How Kerry Supporters Can Take Comfort in Bush’s Re-Election

Many supporters of John Kerry are still in a state of disillusionment over the fact that more than fifty-nine million people voted to keep George W. Bush in the White House for a second term. This happened while the nation’s economy was struggling, the national debt was heading for eight trillion dollars, as gasoline prices hit record highs, and as the Bush Administration was being tagged with the labels of being in unison with war mongers and right-wing religious fundamentalists.

Bush’s performance during his first term brought less than spectacular results; furthermore, with the help of his closest supporters and advisors, George W. Bush fostered a larger rift amongst the electorate and our closest allies abroad. Yet despite the happenings of November 2, 2004, Kerry supporters can take some comfort via the hindsight that can be gained from reflecting upon one past Presidential election in particular:

2004 wasn’t the first time an incumbent President had run on a less than auspicious record, only to end up with another four-year term. One of the best examples of this occurred in a certain election year when the unemployment rate was 14.6%, more than twice the rate under Bush on November 2, 2004. The world was facing a multi-terrorist threat which was swallowing up two continents, though the vast majority of the citizens in the United States wished to not be involved in any foreign conflicts. The Commander-in-Chief of that time was being accused of wanting to team up with those nations who were opposing the terrorist states. These circumstances created a massive divide among the electorate in much the same way the Bush Administration’s policies over the war on terrorism have created since September 11, 2001. Additionally, this certain President’s social programs and war preparedness spending were driving up the national debt to heights never seen before. In essence, the prevailing issues at hand during that Presidential election year repeated themselves during our nation’s most recent campaign season.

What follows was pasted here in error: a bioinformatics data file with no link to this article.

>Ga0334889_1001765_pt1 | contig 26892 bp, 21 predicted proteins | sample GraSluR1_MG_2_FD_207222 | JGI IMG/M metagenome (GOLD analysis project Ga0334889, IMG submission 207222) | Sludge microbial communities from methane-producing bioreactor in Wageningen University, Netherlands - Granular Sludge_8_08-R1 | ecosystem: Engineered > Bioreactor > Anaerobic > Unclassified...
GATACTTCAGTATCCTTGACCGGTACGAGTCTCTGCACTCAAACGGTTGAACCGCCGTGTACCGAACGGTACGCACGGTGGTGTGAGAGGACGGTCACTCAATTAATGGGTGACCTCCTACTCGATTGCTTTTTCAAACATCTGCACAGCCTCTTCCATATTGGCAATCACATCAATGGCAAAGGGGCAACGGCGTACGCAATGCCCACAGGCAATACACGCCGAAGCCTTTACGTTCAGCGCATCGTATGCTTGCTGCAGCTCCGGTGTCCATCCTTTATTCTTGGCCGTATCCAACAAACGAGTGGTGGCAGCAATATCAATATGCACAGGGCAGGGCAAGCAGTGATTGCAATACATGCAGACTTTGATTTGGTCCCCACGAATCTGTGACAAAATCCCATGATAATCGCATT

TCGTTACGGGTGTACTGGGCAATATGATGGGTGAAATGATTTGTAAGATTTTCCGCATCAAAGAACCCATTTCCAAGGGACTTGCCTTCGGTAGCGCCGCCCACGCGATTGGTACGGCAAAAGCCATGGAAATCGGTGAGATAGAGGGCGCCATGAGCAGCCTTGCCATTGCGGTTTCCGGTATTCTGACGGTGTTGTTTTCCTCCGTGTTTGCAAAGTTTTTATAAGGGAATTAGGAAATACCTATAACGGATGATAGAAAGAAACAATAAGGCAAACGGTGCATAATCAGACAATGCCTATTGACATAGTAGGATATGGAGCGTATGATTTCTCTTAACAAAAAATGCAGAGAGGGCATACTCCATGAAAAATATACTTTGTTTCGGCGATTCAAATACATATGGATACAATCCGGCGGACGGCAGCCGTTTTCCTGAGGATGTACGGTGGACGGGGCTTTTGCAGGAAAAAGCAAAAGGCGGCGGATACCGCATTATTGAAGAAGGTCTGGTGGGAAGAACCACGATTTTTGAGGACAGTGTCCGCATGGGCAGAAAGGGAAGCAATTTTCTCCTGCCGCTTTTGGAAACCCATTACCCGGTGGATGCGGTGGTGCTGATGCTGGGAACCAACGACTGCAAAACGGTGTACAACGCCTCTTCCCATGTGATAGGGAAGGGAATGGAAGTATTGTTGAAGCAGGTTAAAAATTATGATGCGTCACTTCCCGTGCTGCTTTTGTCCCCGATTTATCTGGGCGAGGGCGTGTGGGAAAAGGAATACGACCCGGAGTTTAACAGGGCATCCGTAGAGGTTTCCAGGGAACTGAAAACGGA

Still, when it was time to make a decision on whether or not to keep the incumbent at that time, the verdict came down as follows: Franklin D. Roosevelt won the 1940 election by an even bigger margin than George W. Bush did over Senator John Kerry. FDR received close to 55% of the popular vote to Wendell Wilkie’s near 45%. Bush’s margin over Kerry in 2004 was only around 4%.

Legions of Kerry backers initially reacted to last year’s Presidential election results by threatening to expatriate, but a vast number of angry voters in 1940 must have entertained thoughts of heading to Canada or elsewhere after FDR secured his third term. Roosevelt had become a virtual dictator in the eyes of many Americans. This is congruent with those who think the same of our current President. What’s more, 1940 was a time that must’ve seemed just as, if not more, ominous than our present day. The Al Qaeda of 1940, in the guises of Hitler, Stalin, Mussolini, and the Japanese Imperial Forces, were running roughshod over the land masses of Europe and Asia.

Contemplating America’s past will clearly illustrate that FDR, despite his Bush-like trait of polarizing the voters, was in fact, the right man to lead the United States into the 1940’s. Roosevelt’s policies would lead to total victory for the United States and its Allies in World War II. As difficult as it seems for many voters to muster in the present, history will show that George W. Bush, despite the mistakes of his administration, is the right choice for leading this nation until January 20, 2009.

Politics and history both seem to have an interesting way of working themselves out in due time, even when all that is visible in the present is a lot of uncertainty. George W. Bush, like FDR in 1940, is in tune with the threats we face as a country. The majority of voters in 2004, like 1940, casted their ballots for a legacy of continued national security rather than against cloudy appearances.

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